Posts Tagged ‘Running-Encounters’

Decisions Of Plot: Encounter Planning and Prep

A lot of coming up with subjects for Campaign Mastery is nothing more than paying attention to what you do and see at the gaming table. Things that you might do automatically without even thinking about it can make great topics, you just have to notice them – even while you are distracted by the […]

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Engagement vs Involvement: The forgotten balance

Every player, and more importantly, every PC, who is participating in an RPG is a member of a team. That team can be constructed to form an idealized “machine” if the players collaborate on their character designs, but more normally, things are looser. At best, you have the GM constructing a team model in which […]

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All Wounds Are Not Alike IV – Accelerated Healing

This entry is part 5 in the series All Wounds Are Not Alike

This entry is part 5 in the series All Wounds Are Not Alike When I first started gaming, one of the hot topics of conversation was always Clerical Healing and how to stop Clerics being nothing more than “holy drip bottles”. Over the next 30-odd years, not much changed. At the heart of the problem […]

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Use The Force, Fluke: Who’s On First This Time?

For the record, none of the PCs in the Star Wars campaign is named Fluke. But the pun was irresistible. When we started playing Star Wars: Edge Of The Empire, we got the initiative system all wrong. What’s supposed to happen is that each PC and NPC / NPC-Group rolls initiative to create a set […]

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The Perils Of Players Knowing Too Much

The Backstory I was posting a reply to @RPGKitchen on Twitter last night (relative to commencing this article, now about 3 weeks ago) when a stray thought suggested itself. It was recently posited that starting a campaign or adventure off with the characters engaged in activities that are relatively familiar to the players, such as […]

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Character Incapability: The distant side of the coin

Last week, I wrote about creating adventures based on what a character could do. This week I’m going to look at the far more difficult proposition of basing a mini-adventure on what a character can’t do. This task is much trickier; just because a character is incapable of the action that would resolve whatever problem […]

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Support Your Local Hero

Heroism is part and parcel of most fantasy campaigns and certainly central to Pulp and Superheroic Campaigns. In fact, most campaigns, driven by the need for drama, will incorporate heroism in some fashion, whether that be from greed/opportunity, enlightened self-interest, or the real deal. How can heroism stem from greed/opportunity? Heroism is doing the right […]

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Basics For Beginners (and the over-experienced) Pt 6: Challenges

This entry is part 6 in the series Basics For Beginners (and the over-experienced)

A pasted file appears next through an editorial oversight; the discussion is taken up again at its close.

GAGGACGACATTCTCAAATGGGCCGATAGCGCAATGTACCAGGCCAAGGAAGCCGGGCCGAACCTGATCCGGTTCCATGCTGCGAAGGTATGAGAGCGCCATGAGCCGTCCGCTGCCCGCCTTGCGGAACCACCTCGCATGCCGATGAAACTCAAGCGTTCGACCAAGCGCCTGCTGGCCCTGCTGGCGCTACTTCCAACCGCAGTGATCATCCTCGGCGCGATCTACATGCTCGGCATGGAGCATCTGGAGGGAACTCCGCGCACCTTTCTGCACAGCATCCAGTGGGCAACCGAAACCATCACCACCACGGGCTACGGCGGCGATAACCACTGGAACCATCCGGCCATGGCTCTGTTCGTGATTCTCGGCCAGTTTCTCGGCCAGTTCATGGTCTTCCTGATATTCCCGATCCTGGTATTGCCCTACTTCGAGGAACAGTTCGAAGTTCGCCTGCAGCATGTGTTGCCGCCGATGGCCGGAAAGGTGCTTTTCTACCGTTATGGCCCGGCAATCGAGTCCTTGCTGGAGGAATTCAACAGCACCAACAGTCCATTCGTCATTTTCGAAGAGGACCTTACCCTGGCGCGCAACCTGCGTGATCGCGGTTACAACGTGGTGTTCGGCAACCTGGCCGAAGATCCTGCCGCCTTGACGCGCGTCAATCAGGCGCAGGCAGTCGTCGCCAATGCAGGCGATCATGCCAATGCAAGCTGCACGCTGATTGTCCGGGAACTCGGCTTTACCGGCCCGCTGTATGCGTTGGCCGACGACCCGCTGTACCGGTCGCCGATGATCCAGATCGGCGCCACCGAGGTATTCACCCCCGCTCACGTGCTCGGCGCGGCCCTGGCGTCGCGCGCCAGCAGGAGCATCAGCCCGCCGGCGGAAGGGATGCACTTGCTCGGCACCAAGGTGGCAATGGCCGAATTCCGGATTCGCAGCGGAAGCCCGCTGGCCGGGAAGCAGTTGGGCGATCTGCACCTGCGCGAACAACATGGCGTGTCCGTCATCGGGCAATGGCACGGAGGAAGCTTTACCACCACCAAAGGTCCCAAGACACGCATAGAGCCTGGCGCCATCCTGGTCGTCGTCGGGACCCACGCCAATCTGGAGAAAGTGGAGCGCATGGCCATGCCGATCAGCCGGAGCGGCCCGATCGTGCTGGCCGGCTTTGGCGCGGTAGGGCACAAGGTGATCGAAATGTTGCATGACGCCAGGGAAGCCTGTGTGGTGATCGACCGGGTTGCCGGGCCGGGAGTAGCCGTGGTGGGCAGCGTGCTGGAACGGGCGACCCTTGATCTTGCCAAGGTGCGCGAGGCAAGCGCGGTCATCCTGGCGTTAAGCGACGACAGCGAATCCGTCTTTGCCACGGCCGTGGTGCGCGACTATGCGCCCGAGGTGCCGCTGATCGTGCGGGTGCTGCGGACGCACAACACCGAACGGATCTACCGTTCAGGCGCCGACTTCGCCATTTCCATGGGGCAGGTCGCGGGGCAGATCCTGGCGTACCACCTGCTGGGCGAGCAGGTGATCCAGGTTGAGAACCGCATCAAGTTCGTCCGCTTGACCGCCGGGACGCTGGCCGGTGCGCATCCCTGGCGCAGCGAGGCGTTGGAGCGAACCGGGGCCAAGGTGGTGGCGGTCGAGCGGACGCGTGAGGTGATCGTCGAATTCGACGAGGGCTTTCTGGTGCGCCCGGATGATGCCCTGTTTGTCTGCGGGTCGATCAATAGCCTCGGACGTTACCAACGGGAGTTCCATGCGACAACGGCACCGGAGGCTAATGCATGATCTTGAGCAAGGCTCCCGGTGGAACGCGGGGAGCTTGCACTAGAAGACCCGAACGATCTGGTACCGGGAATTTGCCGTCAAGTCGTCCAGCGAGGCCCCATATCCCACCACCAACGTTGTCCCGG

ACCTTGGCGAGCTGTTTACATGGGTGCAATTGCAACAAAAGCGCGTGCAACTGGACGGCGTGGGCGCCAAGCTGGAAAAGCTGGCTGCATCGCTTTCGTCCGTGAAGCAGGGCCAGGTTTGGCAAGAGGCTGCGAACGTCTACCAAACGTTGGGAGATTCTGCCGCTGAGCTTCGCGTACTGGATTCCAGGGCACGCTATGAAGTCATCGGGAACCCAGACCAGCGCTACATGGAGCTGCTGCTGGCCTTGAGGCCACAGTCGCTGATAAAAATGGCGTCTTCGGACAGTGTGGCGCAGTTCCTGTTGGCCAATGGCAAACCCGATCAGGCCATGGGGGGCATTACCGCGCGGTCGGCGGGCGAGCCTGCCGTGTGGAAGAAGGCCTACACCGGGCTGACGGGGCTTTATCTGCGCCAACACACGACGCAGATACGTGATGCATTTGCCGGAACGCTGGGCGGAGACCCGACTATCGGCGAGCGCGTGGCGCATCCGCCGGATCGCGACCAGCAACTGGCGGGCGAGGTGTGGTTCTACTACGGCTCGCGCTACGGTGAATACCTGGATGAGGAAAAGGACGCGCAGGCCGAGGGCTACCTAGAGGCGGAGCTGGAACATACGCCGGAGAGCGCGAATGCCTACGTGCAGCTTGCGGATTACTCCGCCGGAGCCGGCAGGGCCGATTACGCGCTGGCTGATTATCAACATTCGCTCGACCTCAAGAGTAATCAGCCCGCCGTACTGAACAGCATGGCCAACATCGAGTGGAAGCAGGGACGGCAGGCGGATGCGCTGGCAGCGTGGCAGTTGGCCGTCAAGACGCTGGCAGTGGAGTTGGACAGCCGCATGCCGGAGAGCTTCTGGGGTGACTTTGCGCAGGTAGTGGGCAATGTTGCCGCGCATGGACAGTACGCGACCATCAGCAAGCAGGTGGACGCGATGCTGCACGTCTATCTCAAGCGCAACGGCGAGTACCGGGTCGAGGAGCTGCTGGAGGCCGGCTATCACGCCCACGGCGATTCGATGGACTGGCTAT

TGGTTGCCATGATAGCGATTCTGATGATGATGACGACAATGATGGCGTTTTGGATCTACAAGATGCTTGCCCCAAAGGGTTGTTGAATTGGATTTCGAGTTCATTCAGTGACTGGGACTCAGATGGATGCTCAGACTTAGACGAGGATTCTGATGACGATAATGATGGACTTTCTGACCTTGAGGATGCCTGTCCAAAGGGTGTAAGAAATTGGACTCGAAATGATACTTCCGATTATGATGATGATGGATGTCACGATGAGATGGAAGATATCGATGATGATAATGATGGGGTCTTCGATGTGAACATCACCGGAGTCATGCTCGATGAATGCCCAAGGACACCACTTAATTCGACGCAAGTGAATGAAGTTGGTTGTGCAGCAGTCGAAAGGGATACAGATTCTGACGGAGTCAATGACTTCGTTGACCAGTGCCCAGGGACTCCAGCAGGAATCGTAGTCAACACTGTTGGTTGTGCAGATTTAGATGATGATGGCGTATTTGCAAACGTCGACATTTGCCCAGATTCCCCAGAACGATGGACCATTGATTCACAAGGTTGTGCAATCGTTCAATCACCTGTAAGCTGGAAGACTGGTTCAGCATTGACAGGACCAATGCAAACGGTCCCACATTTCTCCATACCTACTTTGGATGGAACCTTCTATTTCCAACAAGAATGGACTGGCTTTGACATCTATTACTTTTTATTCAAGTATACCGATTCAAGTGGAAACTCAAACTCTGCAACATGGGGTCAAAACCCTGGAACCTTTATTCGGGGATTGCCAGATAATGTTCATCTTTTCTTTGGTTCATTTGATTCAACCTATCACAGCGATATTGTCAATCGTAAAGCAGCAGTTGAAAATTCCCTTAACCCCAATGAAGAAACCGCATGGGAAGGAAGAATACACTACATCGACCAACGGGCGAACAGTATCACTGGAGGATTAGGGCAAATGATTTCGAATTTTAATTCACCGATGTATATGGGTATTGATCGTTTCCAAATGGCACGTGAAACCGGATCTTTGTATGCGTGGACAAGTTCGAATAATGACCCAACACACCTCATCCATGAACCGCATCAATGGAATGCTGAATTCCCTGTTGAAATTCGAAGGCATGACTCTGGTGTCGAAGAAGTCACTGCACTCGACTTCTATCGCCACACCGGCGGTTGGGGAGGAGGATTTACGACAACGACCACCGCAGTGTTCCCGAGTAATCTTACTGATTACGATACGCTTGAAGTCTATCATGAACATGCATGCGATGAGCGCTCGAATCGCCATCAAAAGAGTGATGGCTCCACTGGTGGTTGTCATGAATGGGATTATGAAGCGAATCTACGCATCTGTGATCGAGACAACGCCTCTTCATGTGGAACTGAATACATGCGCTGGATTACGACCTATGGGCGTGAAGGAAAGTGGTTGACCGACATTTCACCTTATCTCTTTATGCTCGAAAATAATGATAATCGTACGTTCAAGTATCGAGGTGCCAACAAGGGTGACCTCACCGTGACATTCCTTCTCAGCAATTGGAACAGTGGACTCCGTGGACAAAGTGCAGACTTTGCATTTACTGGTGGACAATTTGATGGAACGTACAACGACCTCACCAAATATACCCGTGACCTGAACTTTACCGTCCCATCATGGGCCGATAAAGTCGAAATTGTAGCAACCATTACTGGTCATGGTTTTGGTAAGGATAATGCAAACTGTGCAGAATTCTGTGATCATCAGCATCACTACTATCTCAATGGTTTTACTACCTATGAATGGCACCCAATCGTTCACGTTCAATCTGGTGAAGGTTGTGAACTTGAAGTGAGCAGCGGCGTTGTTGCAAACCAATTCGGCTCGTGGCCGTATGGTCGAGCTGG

This entry is part 6 in the series Basics For Beginners (and the over-experienced)I’ve been asked a number of times what advice I have for a beginning GM. This 15-part series is an attempt to answer that question – while throwing in some tips and reminders of the basics for more experienced GMs. This is […]

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TCCT and N: Excessive Wealth in D&D

There are certain topics that are classics, because you never seem to run out of questions being asked about them, or out of different answers with which to respond. For the most part, Campaign Mastery steers clear of those, simply because so many others have provided good advice on the subject. But every now and […]

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Pieces of Creation: Mortus

Continuing the great character giveaway, here is an interesting (and nasty) villain from the Zenith-3 campaign, which can be easily adapted for use in a wide range of genres. He may not have quite the same impact in any world in which the PCs do not seek to avoid the death and suffering of others, […]

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I see with my little mind’s eye: The power of Visualization

The Impossible Mission It doesn’t matter how skilled you are in your use of descriptive language and extraordinary narrative if you don’t know what it is that you are supposed to be describing. It follows that GMs need to construct and maintain a mental image of their world as it exists at any given moment […]

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The Conundrum Of Coincidence

The concept of “coincidence” was a thorny problem for philosophers starting from the ancient Greeks. Plato, in Phaedo, defined “inquiry into nature” as a search for “the causes of each thing; why each thing comes into existence, why it goes out of existence, why it exists”. Aristotle went further, developing a theory of causality, commonly […]

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